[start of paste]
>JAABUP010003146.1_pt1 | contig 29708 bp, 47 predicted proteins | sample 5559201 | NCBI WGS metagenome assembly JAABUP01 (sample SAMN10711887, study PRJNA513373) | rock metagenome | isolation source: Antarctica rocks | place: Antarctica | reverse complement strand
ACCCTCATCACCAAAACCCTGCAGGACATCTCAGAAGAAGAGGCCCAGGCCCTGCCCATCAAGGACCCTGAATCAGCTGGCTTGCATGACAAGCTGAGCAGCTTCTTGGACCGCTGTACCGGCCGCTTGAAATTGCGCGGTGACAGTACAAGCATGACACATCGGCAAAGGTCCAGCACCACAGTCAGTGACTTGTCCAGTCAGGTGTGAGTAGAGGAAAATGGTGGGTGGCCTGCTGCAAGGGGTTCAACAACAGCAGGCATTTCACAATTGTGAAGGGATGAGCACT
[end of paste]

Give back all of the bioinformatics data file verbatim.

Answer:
>JAABUP010003146.1_pt1 | contig 29708 bp, 47 predicted proteins | sample 5559201 | NCBI WGS metagenome assembly JAABUP01 (sample SAMN10711887, study PRJNA513373) | rock metagenome | isolation source: Antarctica rocks | place: Antarctica | reverse complement strand
ACCCTCATCACCAAAACCCTGCAGGACATCTCAGAAGAAGAGGCCCAGGCCCTGCCCATCAAGGACCCTGAATCAGCTGGCTTGCATGACAAGCTGAGCAGCTTCTTGGACCGCTGTACCGGCCGCTTGAAATTGCGCGGTGACAGTACAAGCATGACACATCGGCAAAGGTCCAGCACCACAGTCAGTGACTTGTCCAGTCAGGTGTGAGTAGAGGAAAATGGTGGGTGGCCTGCTGCAAGGGGTTCAACAACAGCAGGCATTTCACAATTGTGAAGGGATGAGCACT